Astronomers Photograph 'Toddler Planet' That May Still Be Growing

The binary star system CS Cha with its planet circled off to the right. The new object is likely about 20 times the mass of Jupiter. C. Ginski & SPHERE

Planets don't just come out of nowhere—they're slowly built up from a disk of material that gradually sticks together.

Now, astronomers think they've caught a glimpse of that process in action just hundreds of light-years away from Earth, according to a new paper accepted for publication by the journal Astronomy & Astrophysics.

The planet orbits a pair of stars known collectively as CS Cha, which are located about 538 light-years away from Earth and are only 2-3 million years old. The new object is likely about 20 times the mass of Jupiter, which puts it right at the border between being a very large planet and being a very small star. Whether a giant planet or a tiny star, the object is more than 200 times farther away from its stars than Earth is from the sun.

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"It could be a brown dwarf but also a super-Jupiter in its toddler years," lead author Christian Ginski, an astronomer at Leiden University in the Netherlands, said in a press release. "The classical planet-forming-models can't help us."

The problem is, they can't get a very clear look at the companion object—because it is blocked by the very thing that makes it so interesting, which astronomers are pretty sure is a disk-shaped cloud of dust. That would likely indicate that the object is a planet that's still growing, pulling together mass from that cloud.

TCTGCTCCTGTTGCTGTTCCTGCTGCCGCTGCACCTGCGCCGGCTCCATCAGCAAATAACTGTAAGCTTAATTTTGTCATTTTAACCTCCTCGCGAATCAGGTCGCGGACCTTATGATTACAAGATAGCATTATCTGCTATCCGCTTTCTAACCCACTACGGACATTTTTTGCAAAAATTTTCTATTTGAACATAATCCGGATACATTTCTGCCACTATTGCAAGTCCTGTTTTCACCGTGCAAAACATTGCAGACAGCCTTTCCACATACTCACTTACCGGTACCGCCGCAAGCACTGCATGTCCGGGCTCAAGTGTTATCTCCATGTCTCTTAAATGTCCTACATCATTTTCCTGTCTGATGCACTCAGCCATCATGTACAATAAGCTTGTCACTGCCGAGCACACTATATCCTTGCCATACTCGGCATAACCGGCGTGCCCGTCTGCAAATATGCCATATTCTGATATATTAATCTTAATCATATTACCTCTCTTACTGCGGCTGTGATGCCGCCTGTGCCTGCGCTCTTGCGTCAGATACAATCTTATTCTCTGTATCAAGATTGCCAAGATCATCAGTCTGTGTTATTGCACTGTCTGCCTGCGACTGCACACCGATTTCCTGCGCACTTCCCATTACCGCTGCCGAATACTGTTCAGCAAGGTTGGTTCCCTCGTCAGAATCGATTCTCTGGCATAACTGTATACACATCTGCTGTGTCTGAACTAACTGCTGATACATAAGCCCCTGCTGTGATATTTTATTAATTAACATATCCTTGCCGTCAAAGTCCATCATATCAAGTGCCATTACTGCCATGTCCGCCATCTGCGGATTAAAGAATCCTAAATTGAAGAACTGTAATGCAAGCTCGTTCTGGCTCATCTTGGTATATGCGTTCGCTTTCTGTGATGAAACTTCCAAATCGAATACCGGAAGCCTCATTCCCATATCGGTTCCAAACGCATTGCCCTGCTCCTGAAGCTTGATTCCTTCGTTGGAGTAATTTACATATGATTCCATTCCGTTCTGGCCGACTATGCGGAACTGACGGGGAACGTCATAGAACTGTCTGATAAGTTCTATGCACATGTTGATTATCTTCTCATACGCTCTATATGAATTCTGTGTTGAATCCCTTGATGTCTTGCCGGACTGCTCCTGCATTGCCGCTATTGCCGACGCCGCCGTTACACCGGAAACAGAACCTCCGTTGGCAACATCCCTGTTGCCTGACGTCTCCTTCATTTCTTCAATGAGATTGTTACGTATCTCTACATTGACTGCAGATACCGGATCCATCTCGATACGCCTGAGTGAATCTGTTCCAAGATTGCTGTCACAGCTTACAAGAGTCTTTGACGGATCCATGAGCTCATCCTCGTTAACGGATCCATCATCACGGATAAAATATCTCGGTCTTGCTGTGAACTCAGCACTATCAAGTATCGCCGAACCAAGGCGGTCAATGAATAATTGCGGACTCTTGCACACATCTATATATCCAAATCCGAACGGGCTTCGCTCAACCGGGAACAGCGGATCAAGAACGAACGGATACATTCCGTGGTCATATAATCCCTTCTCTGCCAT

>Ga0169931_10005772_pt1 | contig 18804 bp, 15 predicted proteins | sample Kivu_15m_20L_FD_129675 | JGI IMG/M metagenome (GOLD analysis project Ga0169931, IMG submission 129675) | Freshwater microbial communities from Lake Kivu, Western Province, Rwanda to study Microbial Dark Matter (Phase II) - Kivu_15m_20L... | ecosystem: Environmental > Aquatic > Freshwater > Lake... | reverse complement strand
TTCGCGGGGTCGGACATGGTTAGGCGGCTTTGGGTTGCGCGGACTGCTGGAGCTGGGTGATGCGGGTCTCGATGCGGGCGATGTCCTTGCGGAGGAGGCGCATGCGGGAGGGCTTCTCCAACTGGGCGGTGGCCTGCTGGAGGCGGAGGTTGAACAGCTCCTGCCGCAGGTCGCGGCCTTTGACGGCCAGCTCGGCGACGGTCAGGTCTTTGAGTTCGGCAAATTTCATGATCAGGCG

The scientists mostly used an instrument called SPHERE attached to the Very Large Telescope located in Chile. But they also looked back as far as 19 years ago, comparing it with older images taken by the Hubble Space Telescope.

That two-decade perspective convinced the team that the likely planet really was orbiting the pair of stars, rather than the scientists just catching the three objects when they happened to be crossing paths. They also hope to continue the research into the future to get a better estimate of the new object's size and what's going on around it.